SACRAMENTO-To citizens not initiated members of the legal fraternity, it seemed an honest, simple question: were the corporate hired guns who hijacked Sierra County's prosecutorial authority entitled to the absolute immunity given real prosecutors for performance of their duty? If not, reasoned Sixteen to One mine's CEO Mike Miller, the corporation owed him some compensation for his time defending their unethical, cavalier and ultimately unsuccessful prosecution of him, the mine, and the mine foreman, for murder.
Of course there were corollary questions that slide into argument: does the law apply to lawyers, too? The legal requirement that deputy prosecutors register with the County Clerk had been ignored.
Two trial court judges thought the question had merit and refused to grant the corporate lawyers automatic immunity. After months of wrangling, legal dodges and generating seemingly endless paperwork, the corporation's lawyer found a way to get the question straight to the appeals court.
The California Third District Appeals Court finally answered that question in late May: the law's obligations do not apply to the corporate prosecutors, but its protection does.
Oh, and by the way, added the appellate body, Miller and the mine owe the prosecutors' corporation money for getting that question answered.
This week, that bill was sent: the Sixteen owes the California District Attorneys Association $96,100, and Miller personally owes $15,100.
That the price of simply asking for a redress of grievance.
Miller sought damages for the lawyers' breach of duty, malicious prosecution, violation of criminal law, and violations of both the state and federal Constitutions.
The case stemmed from an accident in the mine that killed miner Mark Fussell. The Sierra County Sheriff's Office found no criminal behavior. The Mine Safety and Health Administration was in the midst of its investigation when the District Attorneys Association decided to prosecute the mine.
That investigation eventually exonerated the mine of any wrongdoing.
CDAA had a contract with the state labor department, part of the executive branch of California's government, to offer prosecutorial expertise to rural counties with insufficient resources to prosecute such cases.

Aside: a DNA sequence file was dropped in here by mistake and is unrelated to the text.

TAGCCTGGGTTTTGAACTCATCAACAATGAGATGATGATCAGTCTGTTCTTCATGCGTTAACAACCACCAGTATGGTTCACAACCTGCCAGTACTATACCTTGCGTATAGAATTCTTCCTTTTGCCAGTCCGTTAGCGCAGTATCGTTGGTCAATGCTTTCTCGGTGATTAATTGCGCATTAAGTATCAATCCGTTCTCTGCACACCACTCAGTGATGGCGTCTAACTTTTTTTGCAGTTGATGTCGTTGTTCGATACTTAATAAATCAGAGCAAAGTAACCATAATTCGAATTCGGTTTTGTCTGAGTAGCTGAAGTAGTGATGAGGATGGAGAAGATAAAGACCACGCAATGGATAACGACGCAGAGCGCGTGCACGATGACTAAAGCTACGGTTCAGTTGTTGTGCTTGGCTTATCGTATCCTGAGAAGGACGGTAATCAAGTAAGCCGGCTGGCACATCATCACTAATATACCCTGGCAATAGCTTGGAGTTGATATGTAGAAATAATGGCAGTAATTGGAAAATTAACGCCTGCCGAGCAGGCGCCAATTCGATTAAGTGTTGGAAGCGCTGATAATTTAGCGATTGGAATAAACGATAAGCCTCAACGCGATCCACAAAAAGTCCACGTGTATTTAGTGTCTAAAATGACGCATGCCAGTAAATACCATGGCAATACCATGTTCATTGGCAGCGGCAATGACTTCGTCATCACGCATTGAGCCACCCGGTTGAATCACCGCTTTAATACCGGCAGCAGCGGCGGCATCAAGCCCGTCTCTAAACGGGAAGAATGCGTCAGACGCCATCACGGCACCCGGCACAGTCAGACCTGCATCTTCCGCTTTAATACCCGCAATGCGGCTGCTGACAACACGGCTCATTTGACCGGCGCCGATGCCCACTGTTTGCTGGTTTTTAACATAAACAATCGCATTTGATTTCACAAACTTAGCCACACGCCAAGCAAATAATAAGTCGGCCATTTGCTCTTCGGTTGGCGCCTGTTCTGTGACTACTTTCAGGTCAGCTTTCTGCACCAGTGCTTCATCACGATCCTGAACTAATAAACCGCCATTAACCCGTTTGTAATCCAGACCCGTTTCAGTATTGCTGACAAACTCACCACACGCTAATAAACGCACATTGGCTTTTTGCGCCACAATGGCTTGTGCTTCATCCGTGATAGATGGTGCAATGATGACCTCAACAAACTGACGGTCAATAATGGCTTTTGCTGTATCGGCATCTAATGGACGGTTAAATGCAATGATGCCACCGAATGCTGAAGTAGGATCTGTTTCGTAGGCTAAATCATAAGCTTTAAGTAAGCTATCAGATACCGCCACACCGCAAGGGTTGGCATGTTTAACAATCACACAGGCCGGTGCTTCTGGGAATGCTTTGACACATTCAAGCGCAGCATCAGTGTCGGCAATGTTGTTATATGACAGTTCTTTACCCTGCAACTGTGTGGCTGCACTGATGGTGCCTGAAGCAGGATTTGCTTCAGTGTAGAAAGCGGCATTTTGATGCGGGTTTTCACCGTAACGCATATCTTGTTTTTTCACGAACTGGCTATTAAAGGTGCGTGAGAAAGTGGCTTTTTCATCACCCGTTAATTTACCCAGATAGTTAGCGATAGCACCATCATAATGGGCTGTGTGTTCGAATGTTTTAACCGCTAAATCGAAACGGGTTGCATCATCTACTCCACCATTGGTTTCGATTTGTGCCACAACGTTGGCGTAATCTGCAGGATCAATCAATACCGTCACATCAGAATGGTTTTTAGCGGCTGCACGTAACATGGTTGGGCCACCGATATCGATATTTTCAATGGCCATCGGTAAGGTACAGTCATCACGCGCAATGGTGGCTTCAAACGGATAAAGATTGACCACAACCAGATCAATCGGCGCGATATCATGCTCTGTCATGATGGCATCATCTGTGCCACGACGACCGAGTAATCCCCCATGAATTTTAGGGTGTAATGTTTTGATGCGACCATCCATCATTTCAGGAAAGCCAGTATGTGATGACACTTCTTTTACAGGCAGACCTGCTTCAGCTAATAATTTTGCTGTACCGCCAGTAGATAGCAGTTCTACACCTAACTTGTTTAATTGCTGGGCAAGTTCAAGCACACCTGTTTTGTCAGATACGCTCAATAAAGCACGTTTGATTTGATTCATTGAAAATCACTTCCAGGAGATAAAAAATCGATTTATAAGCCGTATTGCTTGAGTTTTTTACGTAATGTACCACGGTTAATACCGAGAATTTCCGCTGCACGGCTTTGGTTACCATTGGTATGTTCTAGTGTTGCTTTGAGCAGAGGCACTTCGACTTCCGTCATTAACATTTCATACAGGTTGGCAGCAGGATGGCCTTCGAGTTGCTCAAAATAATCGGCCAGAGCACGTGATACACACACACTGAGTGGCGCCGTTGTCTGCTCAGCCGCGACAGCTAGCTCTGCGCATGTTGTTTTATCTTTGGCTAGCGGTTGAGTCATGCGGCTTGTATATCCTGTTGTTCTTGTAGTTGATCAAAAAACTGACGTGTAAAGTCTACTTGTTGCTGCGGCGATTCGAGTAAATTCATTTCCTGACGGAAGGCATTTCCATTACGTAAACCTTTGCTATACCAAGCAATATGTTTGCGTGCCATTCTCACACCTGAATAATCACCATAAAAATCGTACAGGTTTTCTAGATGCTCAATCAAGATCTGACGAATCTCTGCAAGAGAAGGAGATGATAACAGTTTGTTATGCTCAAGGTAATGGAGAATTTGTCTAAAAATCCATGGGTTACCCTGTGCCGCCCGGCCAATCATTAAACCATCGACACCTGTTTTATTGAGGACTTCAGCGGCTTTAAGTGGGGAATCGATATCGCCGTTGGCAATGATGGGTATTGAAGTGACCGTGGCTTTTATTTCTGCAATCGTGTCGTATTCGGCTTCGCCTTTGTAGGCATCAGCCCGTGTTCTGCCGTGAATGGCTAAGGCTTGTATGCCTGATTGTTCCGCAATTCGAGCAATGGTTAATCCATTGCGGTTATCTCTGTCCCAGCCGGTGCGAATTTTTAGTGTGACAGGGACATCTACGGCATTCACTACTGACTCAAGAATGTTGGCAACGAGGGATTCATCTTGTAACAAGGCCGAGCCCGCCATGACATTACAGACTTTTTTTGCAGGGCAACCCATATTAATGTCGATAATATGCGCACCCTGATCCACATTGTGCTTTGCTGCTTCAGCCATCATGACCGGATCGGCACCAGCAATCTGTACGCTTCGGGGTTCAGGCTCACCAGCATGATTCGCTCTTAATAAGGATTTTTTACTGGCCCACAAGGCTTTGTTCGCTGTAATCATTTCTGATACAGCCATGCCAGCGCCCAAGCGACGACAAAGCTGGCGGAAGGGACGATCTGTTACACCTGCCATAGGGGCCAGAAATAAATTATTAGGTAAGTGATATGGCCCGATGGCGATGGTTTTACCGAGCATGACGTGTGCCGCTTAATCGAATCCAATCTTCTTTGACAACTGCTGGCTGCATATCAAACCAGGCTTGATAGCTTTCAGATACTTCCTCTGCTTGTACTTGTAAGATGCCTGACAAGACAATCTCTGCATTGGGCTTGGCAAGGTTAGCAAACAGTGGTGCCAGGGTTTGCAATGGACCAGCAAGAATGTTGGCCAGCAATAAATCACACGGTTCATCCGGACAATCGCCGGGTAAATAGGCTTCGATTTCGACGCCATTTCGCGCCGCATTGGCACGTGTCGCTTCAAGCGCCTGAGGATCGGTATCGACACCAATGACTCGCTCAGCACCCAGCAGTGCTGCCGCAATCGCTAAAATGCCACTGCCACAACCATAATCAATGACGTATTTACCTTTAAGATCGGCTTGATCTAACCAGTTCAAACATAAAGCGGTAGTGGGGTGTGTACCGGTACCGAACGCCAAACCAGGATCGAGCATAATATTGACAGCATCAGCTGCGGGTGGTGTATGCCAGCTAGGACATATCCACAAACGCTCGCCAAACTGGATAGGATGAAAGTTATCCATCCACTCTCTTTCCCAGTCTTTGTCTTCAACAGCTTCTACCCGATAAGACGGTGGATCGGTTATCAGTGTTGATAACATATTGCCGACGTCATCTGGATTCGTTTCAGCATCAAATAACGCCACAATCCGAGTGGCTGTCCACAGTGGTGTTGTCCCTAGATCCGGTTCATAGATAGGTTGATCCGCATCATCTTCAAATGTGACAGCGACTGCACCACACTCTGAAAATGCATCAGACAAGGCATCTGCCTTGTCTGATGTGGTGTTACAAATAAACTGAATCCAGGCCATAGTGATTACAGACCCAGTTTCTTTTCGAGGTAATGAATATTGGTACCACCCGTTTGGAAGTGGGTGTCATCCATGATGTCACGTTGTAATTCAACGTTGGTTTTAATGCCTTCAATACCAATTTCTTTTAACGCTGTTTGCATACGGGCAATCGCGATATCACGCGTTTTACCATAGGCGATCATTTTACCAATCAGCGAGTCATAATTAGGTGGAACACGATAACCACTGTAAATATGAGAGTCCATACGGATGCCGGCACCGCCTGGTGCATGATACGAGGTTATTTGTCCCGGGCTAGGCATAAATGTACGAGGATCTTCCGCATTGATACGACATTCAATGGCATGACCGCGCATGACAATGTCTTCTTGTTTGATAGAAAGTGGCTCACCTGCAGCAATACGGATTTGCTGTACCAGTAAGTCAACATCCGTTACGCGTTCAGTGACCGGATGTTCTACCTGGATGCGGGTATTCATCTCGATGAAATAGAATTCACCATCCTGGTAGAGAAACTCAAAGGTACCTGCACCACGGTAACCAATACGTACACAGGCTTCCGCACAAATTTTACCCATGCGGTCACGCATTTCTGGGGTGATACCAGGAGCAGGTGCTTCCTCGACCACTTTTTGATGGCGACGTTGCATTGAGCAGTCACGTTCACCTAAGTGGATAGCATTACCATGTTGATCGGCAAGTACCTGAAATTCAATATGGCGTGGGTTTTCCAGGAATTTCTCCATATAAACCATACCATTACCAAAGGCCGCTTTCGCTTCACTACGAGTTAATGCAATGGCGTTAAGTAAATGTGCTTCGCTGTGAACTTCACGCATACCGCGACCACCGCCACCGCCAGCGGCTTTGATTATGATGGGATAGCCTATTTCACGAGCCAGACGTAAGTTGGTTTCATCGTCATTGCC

Not coincidentally, then-Governor Gray Davis was desperately trying to curry labor's favor to stave off a recall election. Executive action against perceived unsafe working conditions would do him no harm in that quarter.
CDAA's prosecutors approached Sierra County's bitter lame duck District Attorney who would nominally occupy the office for over a year before her successor took over. For reasons open to speculation, she gladly allowed CDAA to have its way, avowedly unconcerned.
The corporate lawyers convened a grand jury, and by refusing to offer that panel evidence of the mine's innocence, obtained an indictment. That failure eventually resulted in the case being thrown out by a trial court judge, but not before Miller and the Sixteen had spent a considerable sum of money in its defense.
By that time, Davis had been recalled, and the corporation's hired guns slunk silently out of the picture.
Were it not for the expense they caused a Sierra County business and citizen, the would-be prosecutors provided much amusement for observers.
The lawyers were openly afraid of the rural inhabitants of the county. Ignoring Miller's obvious access to dynamite, they required him to turn in all his firearms for the duration of the proceedings.
Their investigator infuriated the Sheriff by falsely claiming to be a peace officer. The lawyers managed to alienate nearly all the courthouse staff with an arrogance unseemly in the generally familial atmosphere.
But, they got away with it, and the appeals court has properly warned us of the new rules: messing with lawyers could bankrupt you.